An article by Tim White on WPRI raises an interesting question. State Trooper James Donnelly-Taylor pleaded no contest to charges of assaulting a Central Falls man who had been arrested, and now he faces a civil lawsuit in the matter:
… the attorney general’s office has refused to represent Donnelly-Taylor in the civil suit. But they are representing the other defendants, including the state of Rhode Island, former State Police Col. Steven O’Donnell, Gov. Gina Raimondo, another trooper who took part in the traffic stop, and other officials. …
A spokesperson for Attorney General Kilmartin said his office believes this is the first time the office has not represented a state trooper in a legal action.
“As attorney general, I will never accept that criminal conduct falls within the job description of any Rhode Island state employee,” Kilmartin said in a statement. “Committing the crime of assault upon a prisoner – or anyone – is outside of the course and scope of the duties of a state trooper, and the taxpayers should not have to defend or pay for the criminal actions of Donnelly-Taylor.”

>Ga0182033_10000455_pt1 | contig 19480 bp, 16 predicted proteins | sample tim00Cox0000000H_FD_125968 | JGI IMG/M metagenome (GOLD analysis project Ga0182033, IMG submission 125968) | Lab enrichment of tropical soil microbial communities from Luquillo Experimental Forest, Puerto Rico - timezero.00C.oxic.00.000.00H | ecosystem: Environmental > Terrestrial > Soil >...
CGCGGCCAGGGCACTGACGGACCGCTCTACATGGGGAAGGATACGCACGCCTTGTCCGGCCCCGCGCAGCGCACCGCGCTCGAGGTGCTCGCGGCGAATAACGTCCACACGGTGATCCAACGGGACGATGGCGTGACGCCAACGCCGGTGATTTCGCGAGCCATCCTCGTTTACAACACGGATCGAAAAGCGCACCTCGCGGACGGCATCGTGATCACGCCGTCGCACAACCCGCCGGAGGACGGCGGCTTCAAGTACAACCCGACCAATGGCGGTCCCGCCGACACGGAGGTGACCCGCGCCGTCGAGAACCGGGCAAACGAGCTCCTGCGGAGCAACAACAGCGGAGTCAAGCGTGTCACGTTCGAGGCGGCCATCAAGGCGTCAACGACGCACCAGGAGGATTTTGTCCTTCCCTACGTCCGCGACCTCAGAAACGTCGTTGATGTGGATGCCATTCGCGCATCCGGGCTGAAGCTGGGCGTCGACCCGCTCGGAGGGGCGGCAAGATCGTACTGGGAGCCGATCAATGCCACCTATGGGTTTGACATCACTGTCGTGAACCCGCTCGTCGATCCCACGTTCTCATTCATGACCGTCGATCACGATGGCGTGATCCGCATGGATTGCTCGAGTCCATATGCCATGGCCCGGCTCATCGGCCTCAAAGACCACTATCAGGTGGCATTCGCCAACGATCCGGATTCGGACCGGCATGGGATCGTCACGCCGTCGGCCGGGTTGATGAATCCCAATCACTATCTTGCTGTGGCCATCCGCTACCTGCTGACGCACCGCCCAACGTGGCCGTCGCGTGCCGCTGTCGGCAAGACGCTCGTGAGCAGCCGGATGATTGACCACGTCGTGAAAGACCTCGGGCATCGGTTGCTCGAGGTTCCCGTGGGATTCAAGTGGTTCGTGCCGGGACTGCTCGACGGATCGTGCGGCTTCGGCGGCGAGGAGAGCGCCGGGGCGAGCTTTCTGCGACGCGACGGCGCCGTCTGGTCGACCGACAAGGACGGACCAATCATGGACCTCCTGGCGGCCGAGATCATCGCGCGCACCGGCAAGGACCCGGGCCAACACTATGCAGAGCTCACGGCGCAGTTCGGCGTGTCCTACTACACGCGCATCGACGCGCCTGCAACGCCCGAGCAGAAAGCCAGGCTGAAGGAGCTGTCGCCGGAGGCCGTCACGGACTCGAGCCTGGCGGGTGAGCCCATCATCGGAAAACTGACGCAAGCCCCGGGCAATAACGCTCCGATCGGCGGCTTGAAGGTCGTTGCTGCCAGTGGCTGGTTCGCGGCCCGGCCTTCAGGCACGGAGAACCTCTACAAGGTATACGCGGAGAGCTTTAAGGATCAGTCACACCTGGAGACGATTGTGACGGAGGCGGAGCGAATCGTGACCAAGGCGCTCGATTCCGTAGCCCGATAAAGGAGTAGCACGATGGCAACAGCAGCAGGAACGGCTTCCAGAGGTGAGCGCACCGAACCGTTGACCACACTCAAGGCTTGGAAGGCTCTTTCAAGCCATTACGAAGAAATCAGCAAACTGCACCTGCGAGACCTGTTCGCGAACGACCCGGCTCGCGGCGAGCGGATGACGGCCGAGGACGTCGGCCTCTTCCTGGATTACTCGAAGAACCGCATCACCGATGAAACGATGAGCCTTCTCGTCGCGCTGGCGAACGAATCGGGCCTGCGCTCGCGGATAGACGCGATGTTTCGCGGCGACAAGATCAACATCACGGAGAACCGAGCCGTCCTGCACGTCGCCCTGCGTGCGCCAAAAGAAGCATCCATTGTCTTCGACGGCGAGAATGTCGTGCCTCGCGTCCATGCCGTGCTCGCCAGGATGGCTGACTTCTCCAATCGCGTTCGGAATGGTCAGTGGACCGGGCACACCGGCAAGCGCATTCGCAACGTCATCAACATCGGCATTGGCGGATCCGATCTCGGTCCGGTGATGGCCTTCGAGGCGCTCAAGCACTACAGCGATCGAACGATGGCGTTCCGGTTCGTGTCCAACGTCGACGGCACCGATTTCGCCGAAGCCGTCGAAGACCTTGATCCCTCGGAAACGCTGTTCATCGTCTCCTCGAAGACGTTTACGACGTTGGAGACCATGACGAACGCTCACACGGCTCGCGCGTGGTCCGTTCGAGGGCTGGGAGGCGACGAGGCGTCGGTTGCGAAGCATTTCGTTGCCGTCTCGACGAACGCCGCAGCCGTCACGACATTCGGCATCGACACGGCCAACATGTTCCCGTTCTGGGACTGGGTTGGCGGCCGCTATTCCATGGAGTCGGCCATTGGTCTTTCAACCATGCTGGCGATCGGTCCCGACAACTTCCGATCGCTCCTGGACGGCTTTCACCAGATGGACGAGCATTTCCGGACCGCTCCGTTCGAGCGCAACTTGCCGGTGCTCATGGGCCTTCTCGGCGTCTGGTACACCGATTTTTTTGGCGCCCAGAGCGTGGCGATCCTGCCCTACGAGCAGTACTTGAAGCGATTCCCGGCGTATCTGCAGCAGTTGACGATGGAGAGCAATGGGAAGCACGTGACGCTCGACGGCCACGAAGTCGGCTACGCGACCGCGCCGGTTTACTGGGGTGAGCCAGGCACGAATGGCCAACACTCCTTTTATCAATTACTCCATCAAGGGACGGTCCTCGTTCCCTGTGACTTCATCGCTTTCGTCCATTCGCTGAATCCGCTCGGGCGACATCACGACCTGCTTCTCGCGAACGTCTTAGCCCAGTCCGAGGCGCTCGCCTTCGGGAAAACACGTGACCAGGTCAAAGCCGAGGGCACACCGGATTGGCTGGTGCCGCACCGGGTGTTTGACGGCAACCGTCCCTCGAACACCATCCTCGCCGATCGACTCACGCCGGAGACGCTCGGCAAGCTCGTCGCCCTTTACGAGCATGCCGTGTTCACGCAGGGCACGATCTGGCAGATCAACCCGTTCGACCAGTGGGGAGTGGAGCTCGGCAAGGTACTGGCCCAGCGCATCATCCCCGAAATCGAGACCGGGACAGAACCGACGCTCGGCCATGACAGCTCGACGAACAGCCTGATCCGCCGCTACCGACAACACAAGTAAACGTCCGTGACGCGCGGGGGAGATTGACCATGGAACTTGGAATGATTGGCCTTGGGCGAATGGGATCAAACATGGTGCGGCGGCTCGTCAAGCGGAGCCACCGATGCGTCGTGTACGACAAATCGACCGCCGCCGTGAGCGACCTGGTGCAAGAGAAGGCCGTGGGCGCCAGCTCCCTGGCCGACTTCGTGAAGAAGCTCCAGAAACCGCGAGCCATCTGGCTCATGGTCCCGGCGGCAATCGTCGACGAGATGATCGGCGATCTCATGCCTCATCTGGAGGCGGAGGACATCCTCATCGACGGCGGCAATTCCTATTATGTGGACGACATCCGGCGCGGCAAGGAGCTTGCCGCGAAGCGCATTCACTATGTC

As White goes on to explain, Rhode Island law allows the attorney general to do as Kilmartin has done if “the act or the failure to act was because of actual fraud, willful misconduct, or actual malice.” The question is at what point an AG gets to make the decision that these characterizations apply.
If Donnelly-Taylor had been found innocent in the criminal case, or if it hadn’t been completed, one could argue that Kilmartin’s decision would be wrong, for the same reason that journalists tack “alleged” onto their stories even when the crime seems obvious: People charged with crimes get their day in court.
Another aspect to consider is that U.S. District Court Judge John McConnell has prohibited the release of a video of the incident so as to prevent its spread from tainting the pool of people who may be assigned to the jury. If that’s a concern, isn’t the attorney general doing something similar by calling it “criminal conduct”?